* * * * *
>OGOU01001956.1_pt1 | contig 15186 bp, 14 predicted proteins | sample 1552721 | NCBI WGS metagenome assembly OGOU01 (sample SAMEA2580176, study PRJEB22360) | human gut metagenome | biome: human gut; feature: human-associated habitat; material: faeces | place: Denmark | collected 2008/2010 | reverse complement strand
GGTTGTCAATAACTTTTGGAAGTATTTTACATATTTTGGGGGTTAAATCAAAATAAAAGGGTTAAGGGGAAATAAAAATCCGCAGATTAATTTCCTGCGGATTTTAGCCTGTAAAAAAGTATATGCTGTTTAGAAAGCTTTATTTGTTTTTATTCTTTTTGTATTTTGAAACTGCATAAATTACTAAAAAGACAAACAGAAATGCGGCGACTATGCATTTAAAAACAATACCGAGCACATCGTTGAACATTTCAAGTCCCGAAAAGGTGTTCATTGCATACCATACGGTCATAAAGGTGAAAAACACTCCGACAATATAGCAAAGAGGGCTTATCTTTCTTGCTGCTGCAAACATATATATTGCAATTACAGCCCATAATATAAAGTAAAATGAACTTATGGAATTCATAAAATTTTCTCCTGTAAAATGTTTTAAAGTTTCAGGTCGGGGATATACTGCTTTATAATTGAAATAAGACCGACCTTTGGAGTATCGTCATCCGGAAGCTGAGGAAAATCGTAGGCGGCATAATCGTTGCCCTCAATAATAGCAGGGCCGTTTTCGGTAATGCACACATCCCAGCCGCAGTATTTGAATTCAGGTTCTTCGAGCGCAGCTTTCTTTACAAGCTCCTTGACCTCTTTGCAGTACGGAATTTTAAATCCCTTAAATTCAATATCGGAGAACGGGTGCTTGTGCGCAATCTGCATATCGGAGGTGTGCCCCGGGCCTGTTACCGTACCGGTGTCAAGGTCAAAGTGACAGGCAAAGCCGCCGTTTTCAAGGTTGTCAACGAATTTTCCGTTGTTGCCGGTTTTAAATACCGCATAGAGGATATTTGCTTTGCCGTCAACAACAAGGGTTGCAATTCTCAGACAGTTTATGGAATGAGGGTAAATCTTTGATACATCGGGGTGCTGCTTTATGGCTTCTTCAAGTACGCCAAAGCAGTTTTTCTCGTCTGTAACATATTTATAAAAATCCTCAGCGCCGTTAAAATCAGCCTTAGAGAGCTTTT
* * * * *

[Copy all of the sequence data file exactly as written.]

>OGOU01001956.1_pt1 | contig 15186 bp, 14 predicted proteins | sample 1552721 | NCBI WGS metagenome assembly OGOU01 (sample SAMEA2580176, study PRJEB22360) | human gut metagenome | biome: human gut; feature: human-associated habitat; material: faeces | place: Denmark | collected 2008/2010 | reverse complement strand
GGTTGTCAATAACTTTTGGAAGTATTTTACATATTTTGGGGGTTAAATCAAAATAAAAGGGTTAAGGGGAAATAAAAATCCGCAGATTAATTTCCTGCGGATTTTAGCCTGTAAAAAAGTATATGCTGTTTAGAAAGCTTTATTTGTTTTTATTCTTTTTGTATTTTGAAACTGCATAAATTACTAAAAAGACAAACAGAAATGCGGCGACTATGCATTTAAAAACAATACCGAGCACATCGTTGAACATTTCAAGTCCCGAAAAGGTGTTCATTGCATACCATACGGTCATAAAGGTGAAAAACACTCCGACAATATAGCAAAGAGGGCTTATCTTTCTTGCTGCTGCAAACATATATATTGCAATTACAGCCCATAATATAAAGTAAAATGAACTTATGGAATTCATAAAATTTTCTCCTGTAAAATGTTTTAAAGTTTCAGGTCGGGGATATACTGCTTTATAATTGAAATAAGACCGACCTTTGGAGTATCGTCATCCGGAAGCTGAGGAAAATCGTAGGCGGCATAATCGTTGCCCTCAATAATAGCAGGGCCGTTTTCGGTAATGCACACATCCCAGCCGCAGTATTTGAATTCAGGTTCTTCGAGCGCAGCTTTCTTTACAAGCTCCTTGACCTCTTTGCAGTACGGAATTTTAAATCCCTTAAATTCAATATCGGAGAACGGGTGCTTGTGCGCAATCTGCATATCGGAGGTGTGCCCCGGGCCTGTTACCGTACCGGTGTCAAGGTCAAAGTGACAGGCAAAGCCGCCGTTTTCAAGGTTGTCAACGAATTTTCCGTTGTTGCCGGTTTTAAATACCGCATAGAGGATATTTGCTTTGCCGTCAACAACAAGGGTTGCAATTCTCAGACAGTTTATGGAATGAGGGTAAATCTTTGATACATCGGGGTGCTGCTTTATGGCTTCTTCAAGTACGCCAAAGCAGTTTTTCTCGTCTGTAACATATTTATAAAAATCCTCAGCGCCGTTAAAATCAGCCTTAGAGAGCTTTT